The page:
Journalism Taught Me Critical Thinking – Here Is How I Use It in Leadership
Do you know what’s common between a good leader and a good journalist? Their ability to express critical thinking when necessary.
Little did I know back in the days that in university I’ll be able to build the fundaments of my future leadership career. Before entering my journalism courses, I thought I’ll learn how to write, and how to provide readers with information based on truth, honesty, respect, and widening their horizons.
Of course, I managed to learn all those aspects of journalist writing but there was a particular piece of knowledge I didn’t expect would help me out further in my future entrepreneurial career. I’m referring to critical thinking.
When you hear about a “critical thinker”, what image appears in your mind?
We often refer to thinking as our ability to process information and shape ideas, opinions, points of view, and beliefs in our conscious minds. Essentially, thinking is what enables us to communicate in a way not familiar to any other species on planet Earth. Having a deep and complex thought process gives us the opportunity to create art, write books, express desires verbally, aim at development and growth, etc. We often take thinking for granted since we’re so familiar with it – virtually we’ve never experienced a state of existence that’s deprived of thoughts.
But there are instances in a person’s life where the process of thinking itself is not always enough. Imagine stumbling upon an article that states that scientists have discovered life on planet Pluto. As a thinker, you may be overwhelmed with emotions trying to grasp the fact that we indeed are not alone while trying to imagine what Pluto’s inhabitants may look like. But what’s missing here?
Doubt and skepticism, I might add. See, there is plenty of information on virtually any subject out there. We need a tool that helps us distinguish between what appears to be real and what deserves our frowning faces in wonder. That, essentially, is critical thinking.
A critical thinker is someone who expresses curiosity to further explore and investigate a certain topic because, in the first place, they like to double-check the facts for truthfulness. Of course, we did learn to master the craft of critical thinking in university, since our job as journalists was, essentially, to provide the readers with truthful information that brings value and insight.
To my great surprise, this is a skill I’m still using today in my CEO job when it comes to leadership and people management.
Critical thinking in leadership – a great asset when it comes to communicating with people
The job of the leader often consists of communicating with all sorts of people – other leaders, employees, clients, and CEOs. Can you imagine the load of information on a daily basis?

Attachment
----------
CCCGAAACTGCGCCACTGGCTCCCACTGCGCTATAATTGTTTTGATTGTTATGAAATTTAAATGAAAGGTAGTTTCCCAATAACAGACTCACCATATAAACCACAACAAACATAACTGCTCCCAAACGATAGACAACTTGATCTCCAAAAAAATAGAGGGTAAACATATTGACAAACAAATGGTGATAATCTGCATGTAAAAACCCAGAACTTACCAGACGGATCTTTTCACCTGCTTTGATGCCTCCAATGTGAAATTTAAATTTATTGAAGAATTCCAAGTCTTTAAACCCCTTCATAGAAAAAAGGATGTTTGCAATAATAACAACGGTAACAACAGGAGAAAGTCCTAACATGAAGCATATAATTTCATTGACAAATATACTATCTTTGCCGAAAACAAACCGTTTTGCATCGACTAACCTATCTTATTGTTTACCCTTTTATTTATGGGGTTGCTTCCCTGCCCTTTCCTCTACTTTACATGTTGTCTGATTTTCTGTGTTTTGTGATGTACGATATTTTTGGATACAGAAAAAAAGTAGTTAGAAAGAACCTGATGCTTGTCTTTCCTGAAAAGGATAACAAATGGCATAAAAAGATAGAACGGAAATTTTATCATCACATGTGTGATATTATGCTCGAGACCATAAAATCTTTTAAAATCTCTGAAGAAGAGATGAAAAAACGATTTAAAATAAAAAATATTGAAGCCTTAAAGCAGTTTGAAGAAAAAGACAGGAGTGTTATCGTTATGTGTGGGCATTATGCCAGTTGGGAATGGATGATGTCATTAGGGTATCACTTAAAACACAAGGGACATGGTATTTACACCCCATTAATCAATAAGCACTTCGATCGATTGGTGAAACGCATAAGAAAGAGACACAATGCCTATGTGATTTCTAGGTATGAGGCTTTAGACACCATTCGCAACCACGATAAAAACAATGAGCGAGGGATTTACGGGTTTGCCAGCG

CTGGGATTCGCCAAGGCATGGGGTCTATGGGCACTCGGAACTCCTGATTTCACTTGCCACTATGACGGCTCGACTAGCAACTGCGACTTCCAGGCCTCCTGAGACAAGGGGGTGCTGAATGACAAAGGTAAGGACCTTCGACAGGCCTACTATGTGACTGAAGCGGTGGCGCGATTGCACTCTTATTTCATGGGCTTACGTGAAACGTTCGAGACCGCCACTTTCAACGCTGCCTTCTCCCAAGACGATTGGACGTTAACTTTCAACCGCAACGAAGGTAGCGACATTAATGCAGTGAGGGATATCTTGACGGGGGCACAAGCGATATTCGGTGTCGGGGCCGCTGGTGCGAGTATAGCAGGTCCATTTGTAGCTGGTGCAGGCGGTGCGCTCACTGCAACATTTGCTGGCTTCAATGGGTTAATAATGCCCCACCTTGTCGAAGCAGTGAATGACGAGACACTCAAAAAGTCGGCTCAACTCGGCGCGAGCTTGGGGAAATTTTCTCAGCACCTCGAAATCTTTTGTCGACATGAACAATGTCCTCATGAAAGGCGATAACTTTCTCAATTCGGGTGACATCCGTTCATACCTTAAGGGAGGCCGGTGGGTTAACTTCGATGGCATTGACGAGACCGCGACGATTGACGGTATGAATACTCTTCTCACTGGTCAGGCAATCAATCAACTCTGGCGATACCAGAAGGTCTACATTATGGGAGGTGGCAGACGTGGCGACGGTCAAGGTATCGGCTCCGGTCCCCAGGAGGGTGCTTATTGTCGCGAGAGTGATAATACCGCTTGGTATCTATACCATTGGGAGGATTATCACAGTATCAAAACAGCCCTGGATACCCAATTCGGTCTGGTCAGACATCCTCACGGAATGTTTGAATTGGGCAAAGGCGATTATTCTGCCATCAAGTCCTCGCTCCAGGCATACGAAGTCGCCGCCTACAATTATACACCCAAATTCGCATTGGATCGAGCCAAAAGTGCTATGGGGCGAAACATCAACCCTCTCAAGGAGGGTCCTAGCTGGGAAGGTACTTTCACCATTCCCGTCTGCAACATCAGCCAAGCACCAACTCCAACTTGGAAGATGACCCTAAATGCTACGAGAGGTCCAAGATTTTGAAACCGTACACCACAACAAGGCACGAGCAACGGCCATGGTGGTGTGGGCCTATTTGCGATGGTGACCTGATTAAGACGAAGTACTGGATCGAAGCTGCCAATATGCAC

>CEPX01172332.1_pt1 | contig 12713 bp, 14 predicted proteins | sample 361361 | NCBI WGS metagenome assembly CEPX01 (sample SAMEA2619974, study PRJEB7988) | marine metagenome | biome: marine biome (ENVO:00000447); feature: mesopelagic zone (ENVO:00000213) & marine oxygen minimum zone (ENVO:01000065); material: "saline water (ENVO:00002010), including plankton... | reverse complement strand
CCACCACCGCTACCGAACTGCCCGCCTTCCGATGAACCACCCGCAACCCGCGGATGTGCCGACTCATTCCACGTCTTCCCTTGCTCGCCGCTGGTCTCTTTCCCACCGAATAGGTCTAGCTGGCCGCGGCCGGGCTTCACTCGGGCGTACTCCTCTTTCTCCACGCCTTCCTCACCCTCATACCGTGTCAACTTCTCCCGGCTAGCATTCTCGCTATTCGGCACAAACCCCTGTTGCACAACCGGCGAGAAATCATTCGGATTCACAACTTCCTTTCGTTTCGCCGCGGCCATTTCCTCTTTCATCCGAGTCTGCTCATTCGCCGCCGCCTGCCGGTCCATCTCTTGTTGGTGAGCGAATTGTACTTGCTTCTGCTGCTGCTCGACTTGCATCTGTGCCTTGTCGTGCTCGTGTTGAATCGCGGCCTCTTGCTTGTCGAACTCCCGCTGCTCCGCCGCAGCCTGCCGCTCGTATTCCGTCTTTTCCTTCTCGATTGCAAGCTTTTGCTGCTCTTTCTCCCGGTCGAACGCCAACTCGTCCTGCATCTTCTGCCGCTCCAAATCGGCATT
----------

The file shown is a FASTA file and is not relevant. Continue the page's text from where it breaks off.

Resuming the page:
Some pieces of information may be contradicting, though. Let’s say you, as a leader, need to take care of a discussion between two employees that quickly transformed into a quarrel. Employee A says that Employee B started to behave in a rude manner and even insulted Employee A. You decide to sanction Employee B by asking them to apologize and have a private conversation with them stating that this behavior is contradicting the company’s policies so you have to fire them. Months later you talk to a colleague that happened to be a witness in the above-mentioned situation. They tell you that what happened was the exact opposite of what you’ve been told.
What was your mistake then?
That’s right – not investigating the matter further and not doubting the version you have received on things.
See, critical thinking has a lot to do with the assumption that a situation or a topic needs indeed further information and investigation so that you’ll be able to get to the bottom of things. Otherwise, you risk believing just anything from the start, facing multiple obstacles and misunderstandings along the way. And sometimes what’s done is done.
So how can you improve your critical thinking skills?
- double-check your information – always assume there are plenty of additional details that may help you get a closer look at the big picture
- get to several sources – don’t put all your eggs in one basket
- give the opportunity to each side to express their truth, opinions, and views on the topic in question
- trust your gut – you’ll be surprised to know how helpful intuition may be in such instances
- try to view things objectively – sometimes emotions and feelings can get us tangled
- give yourself some space to think things through before deciding
To wrap things up
It’s safe to say that critical thinking plays a huge part when it comes to successful leadership. Some of the characteristics that describe a leader as a good one include an open mind, truthfulness, objectivity, and principles. If you want to add those to your personal list of interpersonal skills, then I’d suggest you start to investigate the matter of critical thinking further today.